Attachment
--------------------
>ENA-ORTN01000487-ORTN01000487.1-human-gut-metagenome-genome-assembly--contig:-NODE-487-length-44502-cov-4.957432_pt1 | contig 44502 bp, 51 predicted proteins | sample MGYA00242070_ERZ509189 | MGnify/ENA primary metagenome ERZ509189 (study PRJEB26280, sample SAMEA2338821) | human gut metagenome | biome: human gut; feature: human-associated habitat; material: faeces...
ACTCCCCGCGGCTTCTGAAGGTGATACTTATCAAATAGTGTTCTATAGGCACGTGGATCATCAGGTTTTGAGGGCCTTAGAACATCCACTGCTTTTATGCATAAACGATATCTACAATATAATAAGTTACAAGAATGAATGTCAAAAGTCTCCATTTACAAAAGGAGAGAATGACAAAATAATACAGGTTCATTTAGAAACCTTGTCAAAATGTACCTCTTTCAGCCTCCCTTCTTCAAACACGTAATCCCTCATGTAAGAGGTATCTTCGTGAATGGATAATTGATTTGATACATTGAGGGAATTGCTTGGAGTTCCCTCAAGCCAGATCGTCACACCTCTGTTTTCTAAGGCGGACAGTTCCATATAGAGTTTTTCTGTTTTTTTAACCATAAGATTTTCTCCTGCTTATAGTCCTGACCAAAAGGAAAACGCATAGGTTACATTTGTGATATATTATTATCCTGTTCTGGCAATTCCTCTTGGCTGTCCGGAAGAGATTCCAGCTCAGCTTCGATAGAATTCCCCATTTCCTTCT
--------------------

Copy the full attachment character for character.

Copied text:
>ENA-ORTN01000487-ORTN01000487.1-human-gut-metagenome-genome-assembly--contig:-NODE-487-length-44502-cov-4.957432_pt1 | contig 44502 bp, 51 predicted proteins | sample MGYA00242070_ERZ509189 | MGnify/ENA primary metagenome ERZ509189 (study PRJEB26280, sample SAMEA2338821) | human gut metagenome | biome: human gut; feature: human-associated habitat; material: faeces...
ACTCCCCGCGGCTTCTGAAGGTGATACTTATCAAATAGTGTTCTATAGGCACGTGGATCATCAGGTTTTGAGGGCCTTAGAACATCCACTGCTTTTATGCATAAACGATATCTACAATATAATAAGTTACAAGAATGAATGTCAAAAGTCTCCATTTACAAAAGGAGAGAATGACAAAATAATACAGGTTCATTTAGAAACCTTGTCAAAATGTACCTCTTTCAGCCTCCCTTCTTCAAACACGTAATCCCTCATGTAAGAGGTATCTTCGTGAATGGATAATTGATTTGATACATTGAGGGAATTGCTTGGAGTTCCCTCAAGCCAGATCGTCACACCTCTGTTTTCTAAGGCGGACAGTTCCATATAGAGTTTTTCTGTTTTTTTAACCATAAGATTTTCTCCTGCTTATAGTCCTGACCAAAAGGAAAACGCATAGGTTACATTTGTGATATATTATTATCCTGTTCTGGCAATTCCTCTTGGCTGTCCGGAAGAGATTCCAGCTCAGCTTCGATAGAATTCCCCATTTCCTTCT